Jo uses large-scale prints to exaggerate the realness of objects and creative displays to transform the identity and personalities of the subjects. Her abstracts, created from extreme circumstances, produce images akin to Rothko and Blake.


Exhibition - Textile Artwork
by Brighton Fashion & Textile School

Friday 3rd - Sunday 5th September,
10:00am - 4:00pm

Dining room, parlour and drawing rooms
Admission free, Covid-19 precautions must be observed

Detail of tapestry showing abstract scenery in yellow, orange and red

A display of vibrant and imaginative textile artworks, brought to you by the students of the Brighton Fashion and Textile School.
See more textile artwork here.


Exhibition - Reconfiguring
group show

Saturday 11th - Sunday 12th September,
10:00am - 6:00pm

Drawing rooms
Admission free, Covid-19 precautions must be observed

Artists: Tiffany Barber, Amy Drury, Craig Simpson

Tiffany Barber is a contemporary figurative artist based in Brighton. Born in Scotland she was raised as an athlete & the disciplined nature of her upbringing is reflecting in the meticulously detailed artworks she now creates. Tiffany spent four years Studying at Edinburgh College of Art, a term of which was spent at the Hungarian University of Fine Art. Living & studying in these cities full of classical architecture & sculpture acted as the catalyst for the inspiration behind her paintings.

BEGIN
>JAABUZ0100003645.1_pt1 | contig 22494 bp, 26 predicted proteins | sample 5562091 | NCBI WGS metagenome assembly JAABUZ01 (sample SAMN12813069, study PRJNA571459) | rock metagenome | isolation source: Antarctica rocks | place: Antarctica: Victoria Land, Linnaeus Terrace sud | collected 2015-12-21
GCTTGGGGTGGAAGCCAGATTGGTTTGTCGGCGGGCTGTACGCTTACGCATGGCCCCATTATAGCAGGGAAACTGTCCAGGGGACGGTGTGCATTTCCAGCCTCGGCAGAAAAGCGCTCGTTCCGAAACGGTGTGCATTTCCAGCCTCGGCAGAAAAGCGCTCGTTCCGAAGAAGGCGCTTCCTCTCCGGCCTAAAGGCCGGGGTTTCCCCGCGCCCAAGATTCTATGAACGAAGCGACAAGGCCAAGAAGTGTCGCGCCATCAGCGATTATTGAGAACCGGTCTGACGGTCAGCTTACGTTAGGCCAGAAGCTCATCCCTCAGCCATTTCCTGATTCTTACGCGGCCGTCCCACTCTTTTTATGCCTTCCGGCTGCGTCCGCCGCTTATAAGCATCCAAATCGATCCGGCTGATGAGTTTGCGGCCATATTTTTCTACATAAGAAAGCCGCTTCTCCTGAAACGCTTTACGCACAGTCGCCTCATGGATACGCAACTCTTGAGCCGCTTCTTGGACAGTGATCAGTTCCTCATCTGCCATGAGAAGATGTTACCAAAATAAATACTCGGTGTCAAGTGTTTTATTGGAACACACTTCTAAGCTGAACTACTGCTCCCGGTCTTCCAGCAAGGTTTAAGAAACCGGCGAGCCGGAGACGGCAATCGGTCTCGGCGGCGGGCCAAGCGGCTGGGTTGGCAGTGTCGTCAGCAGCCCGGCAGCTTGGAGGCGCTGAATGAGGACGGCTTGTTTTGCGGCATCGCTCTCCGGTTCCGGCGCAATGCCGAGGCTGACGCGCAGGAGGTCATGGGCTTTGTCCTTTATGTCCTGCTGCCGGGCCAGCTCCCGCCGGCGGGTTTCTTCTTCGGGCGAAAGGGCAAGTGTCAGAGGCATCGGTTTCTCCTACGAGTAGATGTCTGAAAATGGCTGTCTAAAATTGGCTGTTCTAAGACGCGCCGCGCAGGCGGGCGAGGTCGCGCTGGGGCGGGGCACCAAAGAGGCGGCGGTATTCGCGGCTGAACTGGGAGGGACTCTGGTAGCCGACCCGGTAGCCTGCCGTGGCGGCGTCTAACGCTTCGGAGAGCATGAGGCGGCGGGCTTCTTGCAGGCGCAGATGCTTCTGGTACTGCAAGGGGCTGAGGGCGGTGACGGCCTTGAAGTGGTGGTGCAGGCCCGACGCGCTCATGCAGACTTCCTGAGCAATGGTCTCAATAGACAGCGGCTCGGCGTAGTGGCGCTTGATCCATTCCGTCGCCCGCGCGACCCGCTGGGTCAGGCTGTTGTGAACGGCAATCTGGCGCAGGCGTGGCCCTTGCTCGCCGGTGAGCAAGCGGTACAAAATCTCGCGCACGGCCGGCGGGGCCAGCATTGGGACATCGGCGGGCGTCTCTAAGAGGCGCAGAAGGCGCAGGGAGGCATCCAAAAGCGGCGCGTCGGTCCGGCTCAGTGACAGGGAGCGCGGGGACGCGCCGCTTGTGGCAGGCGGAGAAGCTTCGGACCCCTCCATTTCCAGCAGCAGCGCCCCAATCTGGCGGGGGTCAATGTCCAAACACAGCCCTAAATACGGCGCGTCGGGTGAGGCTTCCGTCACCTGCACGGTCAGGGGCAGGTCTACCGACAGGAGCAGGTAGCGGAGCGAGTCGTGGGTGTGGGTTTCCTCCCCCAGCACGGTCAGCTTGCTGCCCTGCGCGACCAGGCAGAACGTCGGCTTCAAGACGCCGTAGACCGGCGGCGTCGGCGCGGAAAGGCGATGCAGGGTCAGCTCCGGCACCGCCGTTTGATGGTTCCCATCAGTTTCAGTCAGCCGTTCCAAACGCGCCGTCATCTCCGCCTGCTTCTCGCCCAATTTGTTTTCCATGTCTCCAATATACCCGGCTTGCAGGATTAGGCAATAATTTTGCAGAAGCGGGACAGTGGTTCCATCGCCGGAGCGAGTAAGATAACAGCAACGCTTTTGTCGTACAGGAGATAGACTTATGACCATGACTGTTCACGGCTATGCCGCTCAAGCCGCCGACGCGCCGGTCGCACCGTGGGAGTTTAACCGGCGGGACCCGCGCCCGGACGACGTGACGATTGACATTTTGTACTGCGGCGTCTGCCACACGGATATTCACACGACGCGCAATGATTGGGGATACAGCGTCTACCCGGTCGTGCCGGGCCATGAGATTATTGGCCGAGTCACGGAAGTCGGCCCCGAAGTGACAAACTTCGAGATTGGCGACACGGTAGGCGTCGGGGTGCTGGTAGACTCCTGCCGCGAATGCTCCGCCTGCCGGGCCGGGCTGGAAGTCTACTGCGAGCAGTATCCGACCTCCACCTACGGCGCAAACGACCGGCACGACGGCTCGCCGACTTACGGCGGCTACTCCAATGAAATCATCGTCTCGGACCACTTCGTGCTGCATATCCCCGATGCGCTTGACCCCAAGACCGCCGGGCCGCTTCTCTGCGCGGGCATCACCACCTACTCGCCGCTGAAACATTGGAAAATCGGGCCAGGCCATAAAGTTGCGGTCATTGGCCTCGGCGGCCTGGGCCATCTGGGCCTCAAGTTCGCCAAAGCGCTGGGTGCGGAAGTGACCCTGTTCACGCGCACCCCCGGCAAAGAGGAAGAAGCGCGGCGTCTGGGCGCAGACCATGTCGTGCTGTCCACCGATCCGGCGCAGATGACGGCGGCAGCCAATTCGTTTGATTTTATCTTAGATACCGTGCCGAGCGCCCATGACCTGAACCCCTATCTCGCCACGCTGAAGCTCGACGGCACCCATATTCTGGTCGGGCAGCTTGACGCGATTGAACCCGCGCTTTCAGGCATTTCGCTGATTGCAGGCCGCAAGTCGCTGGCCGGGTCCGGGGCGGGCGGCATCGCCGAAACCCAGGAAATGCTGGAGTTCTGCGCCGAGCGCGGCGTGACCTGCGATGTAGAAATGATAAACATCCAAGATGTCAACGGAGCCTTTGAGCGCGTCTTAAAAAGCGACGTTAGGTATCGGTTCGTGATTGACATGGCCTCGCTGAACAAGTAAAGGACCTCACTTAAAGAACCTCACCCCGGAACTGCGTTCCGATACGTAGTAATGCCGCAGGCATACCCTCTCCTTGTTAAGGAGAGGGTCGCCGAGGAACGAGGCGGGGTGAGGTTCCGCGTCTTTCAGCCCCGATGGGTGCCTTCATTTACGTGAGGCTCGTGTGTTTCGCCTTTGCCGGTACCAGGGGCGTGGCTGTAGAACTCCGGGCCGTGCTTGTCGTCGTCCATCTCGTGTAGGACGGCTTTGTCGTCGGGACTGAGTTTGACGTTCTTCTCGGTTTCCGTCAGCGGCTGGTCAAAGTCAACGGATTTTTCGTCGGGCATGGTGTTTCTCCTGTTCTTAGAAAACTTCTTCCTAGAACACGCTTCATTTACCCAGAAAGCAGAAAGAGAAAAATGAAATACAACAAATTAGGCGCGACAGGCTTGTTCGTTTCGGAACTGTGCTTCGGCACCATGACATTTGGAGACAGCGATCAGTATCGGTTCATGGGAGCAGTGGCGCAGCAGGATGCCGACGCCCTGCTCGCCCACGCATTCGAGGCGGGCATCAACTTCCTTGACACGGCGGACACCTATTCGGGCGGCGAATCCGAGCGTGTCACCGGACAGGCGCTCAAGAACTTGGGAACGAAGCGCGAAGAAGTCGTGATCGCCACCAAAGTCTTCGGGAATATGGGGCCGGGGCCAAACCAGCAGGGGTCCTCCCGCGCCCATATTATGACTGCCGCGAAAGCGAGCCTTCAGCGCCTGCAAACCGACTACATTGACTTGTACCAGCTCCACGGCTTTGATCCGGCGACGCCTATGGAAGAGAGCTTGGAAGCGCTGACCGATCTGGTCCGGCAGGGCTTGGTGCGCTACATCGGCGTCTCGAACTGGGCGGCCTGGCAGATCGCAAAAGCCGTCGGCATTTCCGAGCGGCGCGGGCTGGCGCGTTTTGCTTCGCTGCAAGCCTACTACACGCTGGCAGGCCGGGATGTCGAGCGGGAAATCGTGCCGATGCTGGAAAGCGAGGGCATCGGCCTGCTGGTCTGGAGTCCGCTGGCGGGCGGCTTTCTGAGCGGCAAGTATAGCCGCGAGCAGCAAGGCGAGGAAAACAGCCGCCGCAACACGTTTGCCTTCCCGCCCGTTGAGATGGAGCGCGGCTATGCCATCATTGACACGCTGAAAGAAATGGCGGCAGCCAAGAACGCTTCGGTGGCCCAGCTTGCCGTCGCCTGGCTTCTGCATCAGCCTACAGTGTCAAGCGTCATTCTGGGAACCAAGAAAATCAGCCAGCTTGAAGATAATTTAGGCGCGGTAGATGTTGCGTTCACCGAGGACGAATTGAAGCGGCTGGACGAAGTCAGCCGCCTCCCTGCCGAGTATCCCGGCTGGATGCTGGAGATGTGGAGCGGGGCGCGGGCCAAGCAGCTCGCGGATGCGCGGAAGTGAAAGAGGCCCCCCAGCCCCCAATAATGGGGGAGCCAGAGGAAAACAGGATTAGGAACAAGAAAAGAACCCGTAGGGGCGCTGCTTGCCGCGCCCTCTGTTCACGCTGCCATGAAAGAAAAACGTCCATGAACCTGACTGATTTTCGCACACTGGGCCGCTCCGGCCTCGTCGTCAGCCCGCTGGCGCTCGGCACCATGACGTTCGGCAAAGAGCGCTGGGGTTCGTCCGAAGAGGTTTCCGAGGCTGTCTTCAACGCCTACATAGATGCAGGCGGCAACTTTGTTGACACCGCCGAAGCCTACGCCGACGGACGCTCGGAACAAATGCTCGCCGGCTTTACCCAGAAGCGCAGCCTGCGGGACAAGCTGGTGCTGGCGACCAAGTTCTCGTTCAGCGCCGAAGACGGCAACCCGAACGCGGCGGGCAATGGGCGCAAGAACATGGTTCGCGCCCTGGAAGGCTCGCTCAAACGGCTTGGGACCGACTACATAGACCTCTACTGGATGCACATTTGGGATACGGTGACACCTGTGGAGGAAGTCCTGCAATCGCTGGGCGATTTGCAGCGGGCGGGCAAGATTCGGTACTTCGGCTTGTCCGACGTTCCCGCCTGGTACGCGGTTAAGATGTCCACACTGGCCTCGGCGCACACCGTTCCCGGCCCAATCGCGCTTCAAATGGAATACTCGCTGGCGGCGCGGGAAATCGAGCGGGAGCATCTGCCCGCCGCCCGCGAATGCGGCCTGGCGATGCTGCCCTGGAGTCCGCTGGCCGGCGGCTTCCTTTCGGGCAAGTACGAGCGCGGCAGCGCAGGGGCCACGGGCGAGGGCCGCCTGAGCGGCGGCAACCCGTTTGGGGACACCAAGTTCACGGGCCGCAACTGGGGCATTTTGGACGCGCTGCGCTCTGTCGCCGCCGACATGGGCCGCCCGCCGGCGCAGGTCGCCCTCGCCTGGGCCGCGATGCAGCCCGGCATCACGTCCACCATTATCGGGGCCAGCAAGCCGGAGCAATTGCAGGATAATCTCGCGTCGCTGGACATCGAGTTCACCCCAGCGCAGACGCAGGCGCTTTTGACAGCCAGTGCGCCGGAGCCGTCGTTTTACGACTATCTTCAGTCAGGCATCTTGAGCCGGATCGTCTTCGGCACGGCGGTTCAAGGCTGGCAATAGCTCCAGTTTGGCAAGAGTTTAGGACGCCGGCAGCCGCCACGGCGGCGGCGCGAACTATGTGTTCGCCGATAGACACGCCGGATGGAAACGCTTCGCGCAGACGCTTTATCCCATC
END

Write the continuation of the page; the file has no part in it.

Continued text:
Artwork depicting two classical statues wearing scarves as face masks
'Artemis & Apollo's Plague',
Tiffany Barber, 60cm x 60cm, oil on canvas

Tiffany chooses to fuse classism & contemporary in her current practice. They aim to provoke a dialogue concerning current social or political issues. Placing mundane objects of the everyday with renaissance sculptures builds a connecting bridge to our realities. The concepts behind the imagery is left open to interpretations, purposefully ambiguous to act as a propeller for debate or discussion. 

Amy Dury is a painter from Brighton who works with both portraiture and narrative scenes. She studied Printmaking at the Glasgow School of Art and is now Head of Art at Varndean College. She was recently asked by the Tate Gallery to conduct a livestream portrait painting session, painting Cornelia Parker, that has been viewed 130,000 times.

'Boys on the Pyre Square', Amy Dury, 200cm x 100cm, acrylic on canvas